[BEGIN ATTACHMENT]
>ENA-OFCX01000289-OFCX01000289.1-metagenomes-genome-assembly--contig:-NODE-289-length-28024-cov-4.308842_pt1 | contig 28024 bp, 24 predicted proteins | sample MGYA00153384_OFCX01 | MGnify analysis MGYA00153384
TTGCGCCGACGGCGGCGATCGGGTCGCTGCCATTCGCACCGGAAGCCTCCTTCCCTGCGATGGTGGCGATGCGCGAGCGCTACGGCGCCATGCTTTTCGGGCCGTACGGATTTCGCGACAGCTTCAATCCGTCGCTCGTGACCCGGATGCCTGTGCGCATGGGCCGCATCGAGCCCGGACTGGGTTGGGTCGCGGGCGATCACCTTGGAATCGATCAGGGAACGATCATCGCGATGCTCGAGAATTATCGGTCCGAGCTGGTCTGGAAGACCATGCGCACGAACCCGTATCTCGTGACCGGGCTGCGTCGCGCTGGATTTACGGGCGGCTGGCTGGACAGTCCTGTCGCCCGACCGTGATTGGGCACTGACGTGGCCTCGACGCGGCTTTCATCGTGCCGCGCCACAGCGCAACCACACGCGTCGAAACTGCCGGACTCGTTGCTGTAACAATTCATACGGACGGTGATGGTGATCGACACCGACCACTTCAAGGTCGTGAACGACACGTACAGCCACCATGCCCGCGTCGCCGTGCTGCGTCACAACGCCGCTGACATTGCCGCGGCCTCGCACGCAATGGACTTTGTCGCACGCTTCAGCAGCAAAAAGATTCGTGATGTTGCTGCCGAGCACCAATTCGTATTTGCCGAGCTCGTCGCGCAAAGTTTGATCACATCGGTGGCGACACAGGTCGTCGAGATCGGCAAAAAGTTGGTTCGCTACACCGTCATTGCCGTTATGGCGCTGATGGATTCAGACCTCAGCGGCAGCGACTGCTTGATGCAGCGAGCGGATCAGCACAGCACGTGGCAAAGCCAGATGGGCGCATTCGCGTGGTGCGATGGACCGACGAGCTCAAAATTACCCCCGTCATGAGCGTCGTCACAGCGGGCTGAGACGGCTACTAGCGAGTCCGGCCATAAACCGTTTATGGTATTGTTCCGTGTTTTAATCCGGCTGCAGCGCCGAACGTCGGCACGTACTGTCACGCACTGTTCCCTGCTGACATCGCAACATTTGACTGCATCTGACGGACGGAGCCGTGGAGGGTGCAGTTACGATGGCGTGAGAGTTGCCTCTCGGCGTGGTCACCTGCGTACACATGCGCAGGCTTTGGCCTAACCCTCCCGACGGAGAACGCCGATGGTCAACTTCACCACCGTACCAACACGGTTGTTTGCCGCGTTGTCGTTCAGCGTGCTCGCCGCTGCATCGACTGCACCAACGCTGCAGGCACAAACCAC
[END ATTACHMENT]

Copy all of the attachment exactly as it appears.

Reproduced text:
>ENA-OFCX01000289-OFCX01000289.1-metagenomes-genome-assembly--contig:-NODE-289-length-28024-cov-4.308842_pt1 | contig 28024 bp, 24 predicted proteins | sample MGYA00153384_OFCX01 | MGnify analysis MGYA00153384
TTGCGCCGACGGCGGCGATCGGGTCGCTGCCATTCGCACCGGAAGCCTCCTTCCCTGCGATGGTGGCGATGCGCGAGCGCTACGGCGCCATGCTTTTCGGGCCGTACGGATTTCGCGACAGCTTCAATCCGTCGCTCGTGACCCGGATGCCTGTGCGCATGGGCCGCATCGAGCCCGGACTGGGTTGGGTCGCGGGCGATCACCTTGGAATCGATCAGGGAACGATCATCGCGATGCTCGAGAATTATCGGTCCGAGCTGGTCTGGAAGACCATGCGCACGAACCCGTATCTCGTGACCGGGCTGCGTCGCGCTGGATTTACGGGCGGCTGGCTGGACAGTCCTGTCGCCCGACCGTGATTGGGCACTGACGTGGCCTCGACGCGGCTTTCATCGTGCCGCGCCACAGCGCAACCACACGCGTCGAAACTGCCGGACTCGTTGCTGTAACAATTCATACGGACGGTGATGGTGATCGACACCGACCACTTCAAGGTCGTGAACGACACGTACAGCCACCATGCCCGCGTCGCCGTGCTGCGTCACAACGCCGCTGACATTGCCGCGGCCTCGCACGCAATGGACTTTGTCGCACGCTTCAGCAGCAAAAAGATTCGTGATGTTGCTGCCGAGCACCAATTCGTATTTGCCGAGCTCGTCGCGCAAAGTTTGATCACATCGGTGGCGACACAGGTCGTCGAGATCGGCAAAAAGTTGGTTCGCTACACCGTCATTGCCGTTATGGCGCTGATGGATTCAGACCTCAGCGGCAGCGACTGCTTGATGCAGCGAGCGGATCAGCACAGCACGTGGCAAAGCCAGATGGGCGCATTCGCGTGGTGCGATGGACCGACGAGCTCAAAATTACCCCCGTCATGAGCGTCGTCACAGCGGGCTGAGACGGCTACTAGCGAGTCCGGCCATAAACCGTTTATGGTATTGTTCCGTGTTTTAATCCGGCTGCAGCGCCGAACGTCGGCACGTACTGTCACGCACTGTTCCCTGCTGACATCGCAACATTTGACTGCATCTGACGGACGGAGCCGTGGAGGGTGCAGTTACGATGGCGTGAGAGTTGCCTCTCGGCGTGGTCACCTGCGTACACATGCGCAGGCTTTGGCCTAACCCTCCCGACGGAGAACGCCGATGGTCAACTTCACCACCGTACCAACACGGTTGTTTGCCGCGTTGTCGTTCAGCGTGCTCGCCGCTGCATCGACTGCACCAACGCTGCAGGCACAAACCAC